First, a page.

Anti-Downloading Law Hits Japan, Up To 2 Years in Prison From Today

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A few hours ago Japan introduced new anti-piracy legislation designed to clamp down on illegal file-sharing. The regime is one of the most draconian in the world. In most countries users are only targeted when they upload copyright-infringing material to other Internet users, but the new law's wording means that simply downloading unauthorized material could result in a jail sentence.

According to the Recording Industry Association of Japan and their IFPI affiliates, the Japanese music industry is in trouble. Unauthorized downloads eclipse those from official source by 10 to 1, and the market for downloads shrank by 16% last year.

This decline needs to combated, they insist.

After intensive lobbying by the music industry, in June this year Japan approved an amendment to its Copyright Law that would see downloaders of unauthorized music face stiff criminal penalties in addition to the civil remedies already in place.

The wording here is important. While in some countries downloading copyrighted media without permission is already illegal, it is usually the uploaders (distributors) of content that are targeted in so-called “3 strikes” style campaigns.

While Japan already has the legislative muscle to hit uploaders with up to 10 years in prison and a 10 million yen ($128,300) fine, this new legislation makes criminals of mere downloaders.

From today, knowingly downloading copyright infringing material can result in a two-year jail sentence or a fine of 2 million yen ($25,680). But there could be complications.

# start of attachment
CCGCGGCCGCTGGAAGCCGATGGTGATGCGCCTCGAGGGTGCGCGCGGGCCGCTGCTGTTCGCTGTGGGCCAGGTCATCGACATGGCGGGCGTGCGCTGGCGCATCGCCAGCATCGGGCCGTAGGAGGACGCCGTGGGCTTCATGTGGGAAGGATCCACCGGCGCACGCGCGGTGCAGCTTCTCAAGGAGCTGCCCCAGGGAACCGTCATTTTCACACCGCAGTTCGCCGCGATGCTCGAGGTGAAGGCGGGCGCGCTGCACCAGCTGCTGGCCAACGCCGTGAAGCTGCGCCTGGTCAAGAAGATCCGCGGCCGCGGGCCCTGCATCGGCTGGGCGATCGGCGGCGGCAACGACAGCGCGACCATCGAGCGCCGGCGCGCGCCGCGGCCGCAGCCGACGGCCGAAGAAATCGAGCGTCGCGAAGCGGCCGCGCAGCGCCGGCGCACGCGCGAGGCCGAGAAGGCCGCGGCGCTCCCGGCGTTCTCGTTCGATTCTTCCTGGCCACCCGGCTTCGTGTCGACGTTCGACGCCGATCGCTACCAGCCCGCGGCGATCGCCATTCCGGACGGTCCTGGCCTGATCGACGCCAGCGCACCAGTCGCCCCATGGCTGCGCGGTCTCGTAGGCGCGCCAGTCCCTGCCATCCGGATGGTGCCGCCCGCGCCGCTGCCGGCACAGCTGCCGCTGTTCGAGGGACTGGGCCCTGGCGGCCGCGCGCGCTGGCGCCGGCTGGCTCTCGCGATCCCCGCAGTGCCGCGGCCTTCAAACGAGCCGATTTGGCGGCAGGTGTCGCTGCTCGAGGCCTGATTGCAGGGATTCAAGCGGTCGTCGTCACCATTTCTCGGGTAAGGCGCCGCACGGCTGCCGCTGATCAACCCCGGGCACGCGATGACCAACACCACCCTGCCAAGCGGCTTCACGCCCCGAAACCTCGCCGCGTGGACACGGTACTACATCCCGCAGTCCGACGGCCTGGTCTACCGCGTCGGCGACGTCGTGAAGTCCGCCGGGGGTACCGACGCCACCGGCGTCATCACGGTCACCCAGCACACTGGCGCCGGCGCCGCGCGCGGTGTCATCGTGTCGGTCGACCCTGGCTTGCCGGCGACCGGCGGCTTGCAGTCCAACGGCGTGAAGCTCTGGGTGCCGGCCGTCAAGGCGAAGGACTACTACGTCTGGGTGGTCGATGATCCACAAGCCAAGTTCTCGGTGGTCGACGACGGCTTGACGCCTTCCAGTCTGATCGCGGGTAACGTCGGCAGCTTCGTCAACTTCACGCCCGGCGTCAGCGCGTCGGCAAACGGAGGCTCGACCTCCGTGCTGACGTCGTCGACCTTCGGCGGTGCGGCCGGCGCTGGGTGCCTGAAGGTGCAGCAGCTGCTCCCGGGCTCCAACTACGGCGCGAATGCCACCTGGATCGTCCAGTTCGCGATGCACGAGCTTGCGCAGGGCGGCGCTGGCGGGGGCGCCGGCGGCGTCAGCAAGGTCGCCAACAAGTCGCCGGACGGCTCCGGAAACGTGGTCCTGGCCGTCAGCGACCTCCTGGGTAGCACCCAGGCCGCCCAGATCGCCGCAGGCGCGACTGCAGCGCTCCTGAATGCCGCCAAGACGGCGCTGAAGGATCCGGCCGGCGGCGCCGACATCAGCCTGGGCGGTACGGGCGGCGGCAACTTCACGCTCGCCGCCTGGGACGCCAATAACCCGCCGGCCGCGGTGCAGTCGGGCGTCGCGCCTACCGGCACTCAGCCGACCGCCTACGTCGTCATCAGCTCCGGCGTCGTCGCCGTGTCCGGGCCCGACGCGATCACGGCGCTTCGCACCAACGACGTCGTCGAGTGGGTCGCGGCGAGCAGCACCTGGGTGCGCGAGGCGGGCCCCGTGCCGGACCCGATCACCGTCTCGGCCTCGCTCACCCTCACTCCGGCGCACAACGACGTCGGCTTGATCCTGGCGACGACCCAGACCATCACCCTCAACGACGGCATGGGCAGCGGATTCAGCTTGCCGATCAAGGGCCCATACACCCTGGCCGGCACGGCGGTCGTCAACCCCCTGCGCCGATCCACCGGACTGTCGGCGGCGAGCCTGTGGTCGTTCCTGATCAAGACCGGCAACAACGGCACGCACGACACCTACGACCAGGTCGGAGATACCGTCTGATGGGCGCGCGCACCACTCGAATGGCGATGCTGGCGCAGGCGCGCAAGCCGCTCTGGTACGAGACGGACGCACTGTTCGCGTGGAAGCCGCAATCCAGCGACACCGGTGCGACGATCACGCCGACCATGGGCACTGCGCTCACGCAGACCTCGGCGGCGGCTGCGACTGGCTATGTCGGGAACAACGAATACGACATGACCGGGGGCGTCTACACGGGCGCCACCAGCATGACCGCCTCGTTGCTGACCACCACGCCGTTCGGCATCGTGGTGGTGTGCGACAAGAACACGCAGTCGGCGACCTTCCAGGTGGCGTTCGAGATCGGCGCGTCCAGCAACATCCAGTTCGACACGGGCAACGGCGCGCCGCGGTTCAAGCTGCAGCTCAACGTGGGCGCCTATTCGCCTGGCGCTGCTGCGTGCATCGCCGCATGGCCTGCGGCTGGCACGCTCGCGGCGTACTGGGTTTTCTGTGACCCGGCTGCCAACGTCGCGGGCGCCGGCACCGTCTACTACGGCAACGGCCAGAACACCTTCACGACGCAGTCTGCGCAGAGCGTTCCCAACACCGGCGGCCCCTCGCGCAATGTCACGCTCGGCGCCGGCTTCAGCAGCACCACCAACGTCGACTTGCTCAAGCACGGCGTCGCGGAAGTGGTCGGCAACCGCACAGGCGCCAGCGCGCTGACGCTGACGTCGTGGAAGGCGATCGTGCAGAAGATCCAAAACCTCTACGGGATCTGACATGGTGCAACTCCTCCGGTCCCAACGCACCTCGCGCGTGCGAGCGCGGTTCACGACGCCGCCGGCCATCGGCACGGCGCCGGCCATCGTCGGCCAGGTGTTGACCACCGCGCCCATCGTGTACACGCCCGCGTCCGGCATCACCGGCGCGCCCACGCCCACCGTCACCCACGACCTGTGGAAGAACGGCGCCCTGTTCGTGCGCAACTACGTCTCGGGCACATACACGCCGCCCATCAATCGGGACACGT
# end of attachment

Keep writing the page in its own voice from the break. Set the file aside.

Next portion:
Tracking uploaders of infringing material is a fairly simple affair, with rightsholders connecting to file-sharers making available illicit content and logging evidence. However, proving that someone has downloaded content illegally presents a whole new set of issues.

On BitTorrent, for example, rightsholders would have to be the ones actually sending the infringing material to a file-sharer in order to know that he or she is downloading it. This scenario could cause complications, since rightholders already have permission to upload their own content, making the source a legal one.

But for the implications for ‘downloaders’ could be even more widespread. The generally tech-savvy BitTorrent user understands the potential for being targeted for sharing, but by making mere downloading a criminal offense it is now feared that those who simply view an infringing YouTube video could also be subjected to sanctions.

For some rightsholders though, even this kind of draconian regime isn’t enough. As reported in June, music rights groups including the Recording Industry Association of Japan say they have developed a system capable of automatically detecting unauthorized music uploads before they even hit the Internet.

But to do that they need to be able to spy on Internet users’ connections and compare data being transferred with digital fingerprints held in an external database. That can only be achieved with the assistance of Internet service providers who would be asked to integrate the system deeply into their networks.


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